Maybe it's happened to you. While traveling or making an out-of-the-ordinary purchase, your credit or debit card is denied – rejected due to fraud-detection safeguards.
Fifteen percent of all cardholders have had at least one transaction unnecessarily declined in the previous 12 months, according to a 2015 study by Javelin. And 39 percent of those declined cardholders stopped using their card after the rejection. Of course, financial institutions don't want that to happen, but they also don't want to miss fraudulent activity.
Striking the right balance between fraud detection and protecting the cardholder experience is tougher than ever. As counterfeit fraud drops due to the increasing market adoption of chip-enabled cards and terminals, criminals are working overtime to pursue other types of card scams, including fraud related to account takeovers, new accounts, card-not-present and fallbacks.
Weren't chip-enabled cards supposed to fix that? Yes and no. The shift to EMV™ technology has significantly decreased fraud incidents at the point-of-sale. According to MasterCard® data, chip-enabled merchants saw a 54 percent drop in counterfeit fraud costs from April 2015 to April 2016 because criminals can't use stolen EMV card data to create fake chip cards.
As full market adoption of EMV continues, criminals are shifting their tactics to focus on card-not-present fraud transactions (e-commerce). Fighting that type of fraud requires new security measures, technologies and processes that separate criminals from consumers.
What Can Consumers Do?
An active and engaged cardholder is key in the fight against fraud. A typical fraud run – the number of fraudulent transactions that occur on a cardholders' card during a fraud event – is 2.5 to 3.5 transactions. Cardholders must do whatever they can to protect their card information and stay alert for any suspicious activity on their accounts.
Card control apps can further engage cardholders in the fight against fraud. Cardholders can elect to receive an alert when their cards are used. If the transaction is fraudulent, consumers can take matters into their own hands by immediately notifying their financial institution to block the card and prevent additional fraudulent transactions.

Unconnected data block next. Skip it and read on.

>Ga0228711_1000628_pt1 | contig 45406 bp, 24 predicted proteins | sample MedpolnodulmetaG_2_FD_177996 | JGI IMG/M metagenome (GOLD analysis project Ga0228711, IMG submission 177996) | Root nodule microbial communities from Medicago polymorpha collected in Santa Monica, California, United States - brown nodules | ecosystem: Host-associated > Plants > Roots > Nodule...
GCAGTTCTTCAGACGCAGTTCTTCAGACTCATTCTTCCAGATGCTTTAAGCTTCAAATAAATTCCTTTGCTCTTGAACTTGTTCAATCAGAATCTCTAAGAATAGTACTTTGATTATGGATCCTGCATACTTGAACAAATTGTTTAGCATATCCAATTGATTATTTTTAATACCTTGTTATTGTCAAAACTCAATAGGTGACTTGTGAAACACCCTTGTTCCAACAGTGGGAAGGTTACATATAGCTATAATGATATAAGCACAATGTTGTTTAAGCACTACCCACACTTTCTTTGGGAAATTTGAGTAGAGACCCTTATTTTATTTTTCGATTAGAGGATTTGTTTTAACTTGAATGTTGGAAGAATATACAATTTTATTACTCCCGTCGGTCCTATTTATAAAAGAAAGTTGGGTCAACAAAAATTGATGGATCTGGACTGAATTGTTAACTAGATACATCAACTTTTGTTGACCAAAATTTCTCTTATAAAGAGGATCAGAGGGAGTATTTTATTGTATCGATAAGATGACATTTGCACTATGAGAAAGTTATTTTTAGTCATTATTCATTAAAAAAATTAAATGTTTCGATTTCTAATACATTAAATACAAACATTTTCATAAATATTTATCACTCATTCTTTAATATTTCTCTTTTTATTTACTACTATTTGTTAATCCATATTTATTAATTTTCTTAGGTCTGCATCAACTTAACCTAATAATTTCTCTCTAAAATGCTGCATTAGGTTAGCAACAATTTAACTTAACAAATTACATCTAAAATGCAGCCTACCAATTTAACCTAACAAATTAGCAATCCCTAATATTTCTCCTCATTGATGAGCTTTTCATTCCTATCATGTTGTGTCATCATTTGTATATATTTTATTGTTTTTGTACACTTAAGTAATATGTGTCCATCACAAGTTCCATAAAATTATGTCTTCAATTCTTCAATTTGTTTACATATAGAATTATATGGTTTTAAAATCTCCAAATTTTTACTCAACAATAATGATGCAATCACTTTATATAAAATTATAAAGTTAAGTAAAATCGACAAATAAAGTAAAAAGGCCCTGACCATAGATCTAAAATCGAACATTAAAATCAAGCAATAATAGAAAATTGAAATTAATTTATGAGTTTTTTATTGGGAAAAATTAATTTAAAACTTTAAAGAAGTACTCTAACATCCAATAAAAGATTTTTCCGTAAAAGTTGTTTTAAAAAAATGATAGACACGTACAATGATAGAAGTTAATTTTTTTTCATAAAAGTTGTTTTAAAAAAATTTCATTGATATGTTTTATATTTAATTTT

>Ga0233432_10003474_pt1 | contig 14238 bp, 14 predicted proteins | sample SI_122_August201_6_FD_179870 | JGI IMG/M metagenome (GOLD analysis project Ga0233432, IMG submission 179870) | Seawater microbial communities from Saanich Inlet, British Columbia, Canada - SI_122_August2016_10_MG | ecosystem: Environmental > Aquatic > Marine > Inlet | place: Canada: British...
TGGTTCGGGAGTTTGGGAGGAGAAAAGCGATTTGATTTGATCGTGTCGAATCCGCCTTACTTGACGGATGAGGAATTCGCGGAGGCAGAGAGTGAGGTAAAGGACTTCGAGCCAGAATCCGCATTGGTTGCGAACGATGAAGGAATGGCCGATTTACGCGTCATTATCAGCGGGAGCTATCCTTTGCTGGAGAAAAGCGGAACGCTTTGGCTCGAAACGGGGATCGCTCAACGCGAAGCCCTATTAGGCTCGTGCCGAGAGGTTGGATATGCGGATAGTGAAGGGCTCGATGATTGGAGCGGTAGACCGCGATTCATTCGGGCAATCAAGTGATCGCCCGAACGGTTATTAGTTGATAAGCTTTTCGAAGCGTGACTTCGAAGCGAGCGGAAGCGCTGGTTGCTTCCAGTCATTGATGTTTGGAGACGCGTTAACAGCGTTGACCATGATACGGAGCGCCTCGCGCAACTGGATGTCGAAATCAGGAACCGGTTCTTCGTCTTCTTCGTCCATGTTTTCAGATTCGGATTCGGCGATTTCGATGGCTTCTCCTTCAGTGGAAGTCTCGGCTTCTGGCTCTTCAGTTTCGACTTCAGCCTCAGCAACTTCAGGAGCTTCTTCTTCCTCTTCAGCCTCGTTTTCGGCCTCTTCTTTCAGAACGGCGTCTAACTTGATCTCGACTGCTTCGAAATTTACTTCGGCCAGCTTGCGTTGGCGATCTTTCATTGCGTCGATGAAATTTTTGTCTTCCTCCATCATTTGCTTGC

Financial institutions like those types of highly engaged cardholders. Cardholders who are quick to alert their financial institutions when something is amiss may ultimately cut down on their own false positives. That's because financial institutions can categorize and decision vigilant cardholders' transactions differently, likely approving transactions that would be denied for other cardholders.
What Can Financial Institutions Do?
In this environment, how do financial institutions protect their cardholders while avoiding false positives? Here are a few best practices, enabled by leading fraud-detection technology:
Separating the Good From the Bad
Consumers want their financial institutions to quickly sort fraudulent from legitimate transactions with as little disruption to their lives as possible. To do that, many financial institutions are enlisting technology solutions that account for typical increases in spending, monitor fraud trends and block fraudulent transactions in real time. Working with expert fraud rules, predictive models target fraudulent payments at the lowest false positive and highest detection levels. At the same time, skilled risk professionals continually monitor the performance of the fraud strategies to ensure those positive outcomes continue.
Our industry is using every means possible to stop fraudulent activity, from mining data for inconsistencies to empowering cardholders. But banks and credit unions still walk a fine line between stopping criminal activity and inconveniencing their cardholders. Cross that line too many times, and cardholders may walk away.